Toward the end of the novel, a group of residents follow the lead of Yessenia, who belts herself and her wheelchair to a sapling at the building’s front entry in protest; sympathetic journalists looking for a spectacle to report superficially identify the problem as the result of staff cutbacks and cost-saving measures. Perhaps, but Good Kings Bad Kings provides no pre-cost saving optimal time of support where the institution was productively fulfilling its public mandate of caretaking. Scandals abound throughout the institution’s history and much of the time is spent in meetings figuring out how to strategically implement “damage control.” The menacing nature of institutional caretakers’ approach to assistance haunts resident Mia Oviedo’s dreams in the image of a large bird with claws roosting on the top of her closet door.
In the tradition of other socially engaged social justice fiction such as Michelle Cliff’s If I Could Write This in Fire, I Would Write it in Fire, Carolyn Chute’s The Beans of Egypt, Maine or Barbara Kingsolver’s The Poisonwood Bible, Nussbaum’s Good Kings Bad Kings captures the creativity and folk wisdom of those who are subject – in this case, disabled youth seeking to navigate the labyrinthine nature of today’s carceral institutions. Awash in the invasive bureaucratic chartings of diagnostic pathologies and records of minor infractions portrayed as criminal regarding the institution’s unevenly applied rules of engagement, ILLC arrives as an important example of what educational sociologist Henry Giroux identifies as the “new culture of cruelty” emerging in the United States in Disposable Youth: Racialized Memories and the Culture of Cruelty:
At the heart of this corporate-driven market rationality is an egocentric philosophy and culture of cruelty that sell off public goods and services to the corporate and private sectors while simultaneously dismantling those public spheres, social protections, and institutions serving the public good. As economic power increasingly frees itself from traditional government regulations, a new global financial class asserts the prerogatives of capital and proceeds to destroy systematically those public spheres advocating for social equality, along with the educated citizenry required for a viable democracy.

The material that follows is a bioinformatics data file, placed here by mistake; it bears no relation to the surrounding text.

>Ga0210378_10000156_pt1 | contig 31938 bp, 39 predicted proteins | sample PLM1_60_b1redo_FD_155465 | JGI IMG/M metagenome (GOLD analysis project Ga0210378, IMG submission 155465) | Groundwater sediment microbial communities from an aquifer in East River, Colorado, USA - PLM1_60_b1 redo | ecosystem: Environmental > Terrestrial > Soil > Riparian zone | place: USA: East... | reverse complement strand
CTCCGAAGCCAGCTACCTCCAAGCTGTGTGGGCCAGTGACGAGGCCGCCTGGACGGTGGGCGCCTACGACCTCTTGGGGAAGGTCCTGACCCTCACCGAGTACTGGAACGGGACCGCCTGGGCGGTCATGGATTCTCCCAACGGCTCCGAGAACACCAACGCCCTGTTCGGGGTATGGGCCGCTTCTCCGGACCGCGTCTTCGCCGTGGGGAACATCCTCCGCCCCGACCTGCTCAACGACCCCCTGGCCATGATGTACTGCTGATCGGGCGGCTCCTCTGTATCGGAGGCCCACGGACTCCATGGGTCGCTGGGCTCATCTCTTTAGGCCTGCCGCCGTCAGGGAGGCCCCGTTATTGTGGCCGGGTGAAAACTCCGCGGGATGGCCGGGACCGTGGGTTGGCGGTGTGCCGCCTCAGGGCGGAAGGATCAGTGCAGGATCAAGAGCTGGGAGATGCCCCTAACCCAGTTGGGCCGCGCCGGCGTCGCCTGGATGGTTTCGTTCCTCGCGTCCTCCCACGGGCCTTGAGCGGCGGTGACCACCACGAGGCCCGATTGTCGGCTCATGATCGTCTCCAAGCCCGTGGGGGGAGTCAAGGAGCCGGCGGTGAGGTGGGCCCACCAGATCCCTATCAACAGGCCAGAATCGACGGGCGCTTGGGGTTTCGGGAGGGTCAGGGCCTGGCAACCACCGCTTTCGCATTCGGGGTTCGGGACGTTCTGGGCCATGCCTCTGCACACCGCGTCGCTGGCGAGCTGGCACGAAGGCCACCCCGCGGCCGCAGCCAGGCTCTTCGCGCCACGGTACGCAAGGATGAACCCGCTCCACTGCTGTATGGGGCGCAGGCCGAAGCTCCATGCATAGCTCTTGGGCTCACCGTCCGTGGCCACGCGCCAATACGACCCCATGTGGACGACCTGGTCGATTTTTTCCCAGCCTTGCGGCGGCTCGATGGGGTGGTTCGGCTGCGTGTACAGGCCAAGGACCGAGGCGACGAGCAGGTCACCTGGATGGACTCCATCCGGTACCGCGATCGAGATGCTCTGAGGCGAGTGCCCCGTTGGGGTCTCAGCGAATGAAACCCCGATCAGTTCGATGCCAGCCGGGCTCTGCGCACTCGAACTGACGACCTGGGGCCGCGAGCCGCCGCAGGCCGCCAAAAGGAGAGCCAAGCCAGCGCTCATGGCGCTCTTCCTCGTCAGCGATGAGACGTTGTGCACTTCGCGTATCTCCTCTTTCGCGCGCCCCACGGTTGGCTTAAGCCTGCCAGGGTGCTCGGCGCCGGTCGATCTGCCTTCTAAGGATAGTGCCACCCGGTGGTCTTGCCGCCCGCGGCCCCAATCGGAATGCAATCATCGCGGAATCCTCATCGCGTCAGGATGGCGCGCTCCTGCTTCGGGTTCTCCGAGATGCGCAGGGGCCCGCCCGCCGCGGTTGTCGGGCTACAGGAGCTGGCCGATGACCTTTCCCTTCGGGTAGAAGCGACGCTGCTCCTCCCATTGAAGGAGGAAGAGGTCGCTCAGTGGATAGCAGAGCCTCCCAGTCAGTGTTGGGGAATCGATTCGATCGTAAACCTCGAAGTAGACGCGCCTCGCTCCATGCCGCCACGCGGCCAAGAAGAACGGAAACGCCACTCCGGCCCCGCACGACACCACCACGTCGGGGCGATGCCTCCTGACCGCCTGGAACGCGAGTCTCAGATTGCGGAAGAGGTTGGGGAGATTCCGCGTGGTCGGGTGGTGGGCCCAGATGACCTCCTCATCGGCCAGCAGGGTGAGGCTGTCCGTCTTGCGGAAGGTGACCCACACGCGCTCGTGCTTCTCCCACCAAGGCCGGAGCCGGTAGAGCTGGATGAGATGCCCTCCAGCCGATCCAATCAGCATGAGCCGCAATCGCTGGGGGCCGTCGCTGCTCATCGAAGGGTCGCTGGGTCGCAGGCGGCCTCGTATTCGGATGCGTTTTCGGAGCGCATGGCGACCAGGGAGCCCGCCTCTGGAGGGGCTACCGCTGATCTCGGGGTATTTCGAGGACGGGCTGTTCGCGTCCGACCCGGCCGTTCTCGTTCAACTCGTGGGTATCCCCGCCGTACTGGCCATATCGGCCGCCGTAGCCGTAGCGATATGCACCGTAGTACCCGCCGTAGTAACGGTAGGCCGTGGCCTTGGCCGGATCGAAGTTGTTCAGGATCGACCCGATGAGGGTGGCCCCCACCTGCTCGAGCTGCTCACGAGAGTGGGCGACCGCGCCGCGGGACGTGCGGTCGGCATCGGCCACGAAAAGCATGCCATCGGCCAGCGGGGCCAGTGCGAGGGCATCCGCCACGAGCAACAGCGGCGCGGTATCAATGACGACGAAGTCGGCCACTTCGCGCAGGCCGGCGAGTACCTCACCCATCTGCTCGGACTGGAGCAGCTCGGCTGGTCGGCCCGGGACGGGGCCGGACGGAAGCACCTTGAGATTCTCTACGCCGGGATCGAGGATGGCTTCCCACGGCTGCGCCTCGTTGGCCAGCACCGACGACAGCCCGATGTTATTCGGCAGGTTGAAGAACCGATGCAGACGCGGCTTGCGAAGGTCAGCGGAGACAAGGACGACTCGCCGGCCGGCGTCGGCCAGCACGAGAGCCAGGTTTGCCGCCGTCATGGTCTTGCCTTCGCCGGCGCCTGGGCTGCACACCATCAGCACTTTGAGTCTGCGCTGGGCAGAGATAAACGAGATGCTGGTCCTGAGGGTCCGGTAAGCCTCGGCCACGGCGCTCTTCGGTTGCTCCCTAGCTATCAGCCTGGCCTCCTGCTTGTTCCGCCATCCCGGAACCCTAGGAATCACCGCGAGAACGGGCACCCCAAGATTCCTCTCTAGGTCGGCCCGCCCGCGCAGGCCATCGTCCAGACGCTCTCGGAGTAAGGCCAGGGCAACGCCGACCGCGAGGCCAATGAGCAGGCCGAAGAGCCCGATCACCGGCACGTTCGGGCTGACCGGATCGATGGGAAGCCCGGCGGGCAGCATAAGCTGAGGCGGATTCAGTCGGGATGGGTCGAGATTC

Unfortunately, Good Kings Bad Kings shows us that the “culture of cruelty” is thriving at ILLC even among the most well-intentioned overseers. Resident experiences of cruelty deepen and their living conditions degrade from uninhabitable to animalistic over the course of the novel. The institution realizes the degradation involved in treating people “with pre-existing conditions,” in conservative pundit Mike Huckabees’s words, “like houses that have already burned down,” as quoted in Disposable Youth. The gutting of social services and state funding of institutions coincides with anthropologist Susan Koshy’s argument that the decimation of social services comes in the midst of a populist rhetoric of lavish public expenditures that create “a simulacrum of inclusiveness, even as it advances a political culture of market individualism that has legitimized the gutting of social services to disadvantaged minorities in the name of the necessities of the global economy.” Such an irony of expenditures, while implementing cutbacks, often pits racial and ethnic minority communities as antagonists toward each other and disability subpopulations within.